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Israel, Hamas reject ICC move to arrest leaders for war crimes


Israel and Hamas, currently engaged in intense fighting in the Gaza Strip, have both strongly rejected the International Criminal Court’s moves to arrest their leaders for war crimes.

The ICC’s prosecutor, Karim Khan, announced that he had applied for arrest warrants for top Israeli and Hamas leaders due to the ongoing conflict. Israel condemned the demand targeting Prime Minister Benjamin Netanyahu and Defence Minister Yoav Gallant as a “historical disgrace.” Meanwhile, Hamas stated it “strongly condemns” the move.

US President Joe Biden also criticized the ICC’s action as “outrageous,” emphasizing that “there is no equivalence — none — between Israel and Hamas.”

The ICC’s prosecutor, Karim Khan, stated he was seeking warrants against Israeli leaders for crimes such as “wilful killing,” “extermination and/or murder,” and “starvation.” He accused Israel of committing “crimes against humanity” during the war, which began with Hamas’s unprecedented attack on October 7, 2023.

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Khan also accused Hamas leaders, including Ismail Haniyeh and Yahya Sinwar, of “taking hostages,” “rape and other acts of sexual violence,” and “torture” during the October 7 attack. “International law and the laws of armed conflict apply to all,” Khan said. “No foot soldier, no commander, no civilian leader –- no one -– can act with impunity.”

If granted by ICC judges, these warrants would obligate the 124 ICC member states to arrest Netanyahu and others if they travel there. However, the ICC lacks a mechanism to enforce these warrants.

Germany echoed Biden’s sentiments, with a foreign ministry spokesperson stating the warrants gave “a false impression of equivalence.” France, on the other hand, supported the ICC’s independence and its “fight against impunity.”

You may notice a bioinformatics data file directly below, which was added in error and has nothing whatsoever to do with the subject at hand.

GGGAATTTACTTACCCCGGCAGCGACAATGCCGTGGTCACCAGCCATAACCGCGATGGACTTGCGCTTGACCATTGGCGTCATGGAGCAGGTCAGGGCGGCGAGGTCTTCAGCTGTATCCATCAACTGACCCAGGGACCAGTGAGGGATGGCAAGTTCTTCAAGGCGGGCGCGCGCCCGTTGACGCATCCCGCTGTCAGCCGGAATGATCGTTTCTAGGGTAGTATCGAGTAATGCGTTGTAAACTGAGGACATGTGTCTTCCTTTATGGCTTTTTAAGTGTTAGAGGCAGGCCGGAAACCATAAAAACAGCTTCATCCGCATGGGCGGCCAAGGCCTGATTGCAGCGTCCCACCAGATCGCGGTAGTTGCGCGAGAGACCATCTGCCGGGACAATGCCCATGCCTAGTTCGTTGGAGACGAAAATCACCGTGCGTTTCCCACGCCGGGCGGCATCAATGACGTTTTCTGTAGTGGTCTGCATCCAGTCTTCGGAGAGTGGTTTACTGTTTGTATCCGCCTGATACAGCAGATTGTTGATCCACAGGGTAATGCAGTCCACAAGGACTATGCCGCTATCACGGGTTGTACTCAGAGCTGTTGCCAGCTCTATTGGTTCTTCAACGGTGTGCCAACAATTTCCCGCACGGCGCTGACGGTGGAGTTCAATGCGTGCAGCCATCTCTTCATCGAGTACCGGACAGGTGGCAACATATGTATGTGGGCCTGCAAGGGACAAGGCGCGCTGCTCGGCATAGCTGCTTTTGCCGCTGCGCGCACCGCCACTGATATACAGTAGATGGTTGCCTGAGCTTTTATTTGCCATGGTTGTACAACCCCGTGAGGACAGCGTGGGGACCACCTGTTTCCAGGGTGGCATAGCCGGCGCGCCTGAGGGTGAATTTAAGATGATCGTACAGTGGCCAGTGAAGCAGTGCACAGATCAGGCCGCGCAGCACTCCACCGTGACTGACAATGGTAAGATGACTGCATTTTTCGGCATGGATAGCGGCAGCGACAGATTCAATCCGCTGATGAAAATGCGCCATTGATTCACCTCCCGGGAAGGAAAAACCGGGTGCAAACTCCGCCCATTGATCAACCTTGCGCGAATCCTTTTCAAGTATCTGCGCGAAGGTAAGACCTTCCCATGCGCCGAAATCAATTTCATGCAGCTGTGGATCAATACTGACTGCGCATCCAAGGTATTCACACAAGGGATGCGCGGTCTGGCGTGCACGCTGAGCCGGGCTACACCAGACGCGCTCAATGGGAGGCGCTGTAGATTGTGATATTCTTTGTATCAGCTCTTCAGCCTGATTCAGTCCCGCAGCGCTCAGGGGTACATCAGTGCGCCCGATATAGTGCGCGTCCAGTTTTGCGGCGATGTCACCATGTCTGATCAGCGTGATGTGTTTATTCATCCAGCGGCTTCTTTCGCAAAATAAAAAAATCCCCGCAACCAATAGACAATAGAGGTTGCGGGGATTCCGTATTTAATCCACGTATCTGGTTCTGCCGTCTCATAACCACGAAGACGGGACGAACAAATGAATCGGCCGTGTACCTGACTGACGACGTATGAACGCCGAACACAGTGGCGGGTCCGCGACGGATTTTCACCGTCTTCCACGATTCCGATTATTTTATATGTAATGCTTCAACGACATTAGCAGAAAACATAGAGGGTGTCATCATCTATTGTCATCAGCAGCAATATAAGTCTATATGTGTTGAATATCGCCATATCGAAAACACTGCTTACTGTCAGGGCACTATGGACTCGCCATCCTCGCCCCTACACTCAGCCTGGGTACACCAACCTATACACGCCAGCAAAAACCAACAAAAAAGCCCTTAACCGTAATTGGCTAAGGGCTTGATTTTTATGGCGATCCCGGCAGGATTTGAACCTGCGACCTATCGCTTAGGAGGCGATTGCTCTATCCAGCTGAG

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Biden also addressed accusations in a separate tribunal, the UN International Court of Justice, where South Africa has claimed that Israel’s actions in Gaza are genocidal. “What’s happening is not genocide,” Biden said at a White House event.

Despite international criticism, Israeli forces continued to battle Hamas in Gaza, particularly in Rafah, which has seen heavy fighting. Israeli Prime Minister Netanyahu has vowed to keep fighting Hamas until the group is defeated and all remaining hostages are released.

The United Nations reported that over 812,000 Palestinians had fled Rafah. “The question that haunts us is: where will we go?” said Sarhan Abu al-Saeed, a resident of Rafah.

Israeli air strikes and naval forces have continued to target Rafah, with the military claiming they are destroying “terrorist infrastructure” and have killed over 130 militants.

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The conflict has resulted in significant casualties on both sides. Hamas’s initial attack on October 7 resulted in over 1,170 deaths, mostly civilians, and the taking of about 250 hostages. In retaliation, Israel’s offensive has killed at least 35,562 people in Gaza, also mostly civilians.

The ongoing war has left Gaza’s infrastructure severely damaged, with the European Union warning that 31 of Gaza’s 36 hospitals are no longer functioning and that the remaining hospitals are “on the verge of collapse.”

US National Security Advisor Jake Sullivan, meeting with Netanyahu, stressed the need for Israel to link its military operations with a political strategy for Gaza’s future. Washington supports a post-war plan for Gaza involving Palestinians and regional powers, as well as a broader diplomatic effort for Israel to normalize relations with Saudi Arabia.